1 out of 5 stars.
Fairy tales have been told, retold, modernized, and altered since falling into the cultural lexicon. The current trend seems to be returning (or claiming to return) to their original darkness. The not-so-great (but not terrible) prequel/sequel The Huntsman: Winter’s War (although, still love Emily Blunt riding that bear … awesome!) came to us last month, and now there’s a small budget film taking inspiration not from Snow White, but Sleeping Beauty.
The one thing I can say in favor of Curse of Sleeping Beauty is that it commits to that Grimm darkness—but embracing the darkness doesn’t necessarily make everything better, and the darkness here doesn’t make up for how unbearably dull it turns out to be.
Ethan Peck continues a string of not-so-great genre films (In Time, The Sorcerer’s Apprentice) but is the lead this time as Thomas, an artist with sleep paralysis who dreams of Sleeping Beauty (India Eisley). It should be noted that the above image is from the dream sequences, which are really nice to look at, but they only make up about 15 percent of the movie. As beautifully as those scenes are designed to create a dreamy, sexy horror image, it doesn’t make up for the total lack of chemistry Peck and Eisley have on-screen (I had terrible flashbacks to that sand scene in Star Wars: Attack of the Clones). Eisley is the kind of actress tailor-made to be in horror, and considering the ending, I sense everyone knew they shouldn’t have sidelined her as quickly as they did in this movie.
Ultimately, the movie takes place almost entirely in and around a present-day haunted house and follows Peck, not Eisley. Peck’s family has the Sleeping Beauty curse, which requires the male heir to live inside because they’re tied by blood to the house. I appreciate that explanation, because it avoids that too common “why stay in the house?” question, but wow can people figure stuff out fast in this movie! It isn’t just full of expositional dialogue—all these characters seem to have ESP in order to make their logical jumps so quickly—and while the production design of the house by Alessandro Marvelli is good for this kind of movie (and too good for this one in particular), the scenes are shot with such dark filters (possibly to cover up some less impressive effects) that it’s hard to get scared, because you don’t see exactly what happened.
So the house is “haunted,” and Peck needs to figure out what the curse is with the house he inherited from his uncle. He gets help from a very eager realtor (Natalie Hall) and her friend Richard (Bruce Davison)—you know, the paranoia expert type who lives conveniently close by all these horror movies. Again, the ability of these characters to figure stuff out without evidence or logic is kind of amazing. They get the help of a friend (James Adam Lim) to crack the code of the curse (note to filmmakers: speeding film up in a comedic style isn’t great for horror), and then they go back to the house to wait Sleeping Beauty.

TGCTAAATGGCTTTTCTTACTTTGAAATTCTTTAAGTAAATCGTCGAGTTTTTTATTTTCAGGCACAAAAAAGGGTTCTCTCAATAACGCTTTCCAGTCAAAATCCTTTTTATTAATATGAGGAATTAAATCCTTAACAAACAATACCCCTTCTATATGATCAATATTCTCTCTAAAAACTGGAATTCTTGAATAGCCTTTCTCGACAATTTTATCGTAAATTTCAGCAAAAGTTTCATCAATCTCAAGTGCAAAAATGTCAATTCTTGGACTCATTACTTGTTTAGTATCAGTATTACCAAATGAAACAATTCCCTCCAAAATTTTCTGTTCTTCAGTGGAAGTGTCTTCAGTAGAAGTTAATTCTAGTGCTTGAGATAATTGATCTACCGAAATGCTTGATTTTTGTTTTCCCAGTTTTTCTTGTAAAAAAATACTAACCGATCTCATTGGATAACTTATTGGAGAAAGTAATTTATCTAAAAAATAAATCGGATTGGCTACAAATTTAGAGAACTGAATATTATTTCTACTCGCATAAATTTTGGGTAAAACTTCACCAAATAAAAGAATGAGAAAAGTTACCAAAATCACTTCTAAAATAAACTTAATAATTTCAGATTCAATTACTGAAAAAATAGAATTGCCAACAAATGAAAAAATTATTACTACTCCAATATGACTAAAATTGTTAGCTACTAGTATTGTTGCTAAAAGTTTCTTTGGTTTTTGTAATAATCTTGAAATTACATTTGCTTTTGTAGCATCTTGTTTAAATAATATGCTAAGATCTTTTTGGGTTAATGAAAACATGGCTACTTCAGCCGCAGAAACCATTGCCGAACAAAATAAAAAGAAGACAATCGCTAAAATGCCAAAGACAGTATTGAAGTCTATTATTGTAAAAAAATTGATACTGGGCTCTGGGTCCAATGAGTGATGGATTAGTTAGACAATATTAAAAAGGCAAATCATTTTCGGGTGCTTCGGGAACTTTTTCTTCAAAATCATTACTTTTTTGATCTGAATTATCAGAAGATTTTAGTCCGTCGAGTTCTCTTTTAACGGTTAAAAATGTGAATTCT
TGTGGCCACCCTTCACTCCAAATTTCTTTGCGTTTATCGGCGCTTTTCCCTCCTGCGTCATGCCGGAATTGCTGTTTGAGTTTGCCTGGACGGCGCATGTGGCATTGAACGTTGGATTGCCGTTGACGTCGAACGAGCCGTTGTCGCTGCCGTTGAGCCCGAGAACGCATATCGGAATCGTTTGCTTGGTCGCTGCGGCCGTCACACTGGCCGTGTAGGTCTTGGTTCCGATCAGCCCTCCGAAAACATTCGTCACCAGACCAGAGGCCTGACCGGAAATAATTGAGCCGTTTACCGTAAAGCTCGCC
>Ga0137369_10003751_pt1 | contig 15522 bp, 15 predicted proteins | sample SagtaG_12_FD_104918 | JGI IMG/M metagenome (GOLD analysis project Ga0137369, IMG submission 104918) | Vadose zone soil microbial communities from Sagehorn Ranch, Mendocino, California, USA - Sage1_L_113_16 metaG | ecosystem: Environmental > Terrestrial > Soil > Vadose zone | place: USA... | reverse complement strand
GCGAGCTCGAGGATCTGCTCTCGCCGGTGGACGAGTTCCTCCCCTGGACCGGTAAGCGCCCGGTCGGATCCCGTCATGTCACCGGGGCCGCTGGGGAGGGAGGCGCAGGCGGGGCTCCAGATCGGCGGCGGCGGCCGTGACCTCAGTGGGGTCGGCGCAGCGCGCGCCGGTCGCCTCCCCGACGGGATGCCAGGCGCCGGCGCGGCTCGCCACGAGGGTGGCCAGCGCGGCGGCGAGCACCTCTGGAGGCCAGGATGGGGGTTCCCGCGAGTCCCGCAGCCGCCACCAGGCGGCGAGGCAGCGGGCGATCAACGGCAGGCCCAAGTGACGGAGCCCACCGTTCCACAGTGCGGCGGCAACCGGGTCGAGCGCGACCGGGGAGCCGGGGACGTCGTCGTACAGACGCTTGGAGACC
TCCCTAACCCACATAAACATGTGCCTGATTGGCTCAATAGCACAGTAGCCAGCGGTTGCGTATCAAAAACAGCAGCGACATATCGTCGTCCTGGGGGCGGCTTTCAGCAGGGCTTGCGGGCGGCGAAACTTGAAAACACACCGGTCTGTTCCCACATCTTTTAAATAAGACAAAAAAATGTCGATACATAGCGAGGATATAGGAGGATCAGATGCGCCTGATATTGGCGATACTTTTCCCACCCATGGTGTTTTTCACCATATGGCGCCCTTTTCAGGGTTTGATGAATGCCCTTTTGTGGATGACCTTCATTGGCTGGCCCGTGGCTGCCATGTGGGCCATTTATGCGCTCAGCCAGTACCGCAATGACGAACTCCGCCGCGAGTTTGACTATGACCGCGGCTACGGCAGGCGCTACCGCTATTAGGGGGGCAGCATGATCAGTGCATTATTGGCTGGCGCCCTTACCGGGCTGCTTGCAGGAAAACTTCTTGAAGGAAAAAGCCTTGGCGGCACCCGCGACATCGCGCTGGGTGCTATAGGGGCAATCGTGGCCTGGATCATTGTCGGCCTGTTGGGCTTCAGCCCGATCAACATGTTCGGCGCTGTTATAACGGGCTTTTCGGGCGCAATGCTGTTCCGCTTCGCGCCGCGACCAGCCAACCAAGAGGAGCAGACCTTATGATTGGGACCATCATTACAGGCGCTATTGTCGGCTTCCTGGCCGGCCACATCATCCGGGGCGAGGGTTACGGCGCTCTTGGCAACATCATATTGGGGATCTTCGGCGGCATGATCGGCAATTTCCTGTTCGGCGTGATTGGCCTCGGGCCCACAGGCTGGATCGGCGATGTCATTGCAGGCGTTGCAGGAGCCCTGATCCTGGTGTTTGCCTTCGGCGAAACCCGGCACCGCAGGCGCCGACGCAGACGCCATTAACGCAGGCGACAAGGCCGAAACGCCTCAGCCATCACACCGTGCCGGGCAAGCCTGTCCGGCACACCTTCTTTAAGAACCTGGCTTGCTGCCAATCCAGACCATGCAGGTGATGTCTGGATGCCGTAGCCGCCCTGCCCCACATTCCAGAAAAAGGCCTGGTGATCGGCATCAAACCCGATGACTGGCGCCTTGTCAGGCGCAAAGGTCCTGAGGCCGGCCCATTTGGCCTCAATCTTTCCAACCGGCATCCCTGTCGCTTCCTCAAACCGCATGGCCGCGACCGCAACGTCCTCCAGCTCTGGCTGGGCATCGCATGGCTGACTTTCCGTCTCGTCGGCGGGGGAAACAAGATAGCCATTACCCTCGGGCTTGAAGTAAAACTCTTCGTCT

Then there’s an ending for Sleeping Beauty herself that left me baffled, but in case you are curious about watching this, stop reading now. Major spoilers below.
Eisley returns as Sleeping Beauty/Briar Rose … but is actually a demon whose evil has been re-awakened? I have to admit that I didn’t expect that twist—at all—but why hold the most interesting and original thing in the whole damn movie until the last 5 minutes? Why isn’t this just the movie? And more importantly … did you really think people would want the sequel you seem to be setting up?
The strange thing about that abrupt ending is that the movie’s less than 85 minutes (82 plus 4 minutes of credits), but it still feels long because it’s so boring! The script is pretty bad, with lines like “May the spirits be on your side” almost making me laugh, and besides the lack of chemistry, Peck isn’t a very engaging performer to spend even that much time with. They clearly want to make him the classic, old-fashioned everyman (all the PR for this movie focused on him being Gregory Peck’s grandson), but he doesn’t hold the screen’s interesting long enough to care what happens to him next. More disappointing is the fact that I’m a big chicken about haunted house movies (I literally yelled during Insidious 2), but this movie just isn’t scary, because you see every scare coming without seeing much actual horror.
Pearry Reginald Teo clearly has technical and artistic skills as a director, but the lack of real originality and interest in characters suggests he isn’t a real storyteller … yet. There’s almost no reason that this movie should focus on Sleeping Beauty (it could just as easily been Snow White or just based on general fairy tale imagery), and if you aren’t going to comment on the public’s awareness and preconceived ideas about the fairy tale you choose, isn’t it just a wasted opportunity?
Lesley Coffin is a New York transplant from the midwest. She is the New York-based writer/podcast editor for Filmoria and film contributor at The Interrobang. When not doing that, she’s writing books on classic Hollywood, including Lew Ayres: Hollywood’s Conscientious Objector and her new book Hitchcock’s Stars: Alfred Hitchcock and the Hollywood Studio System.
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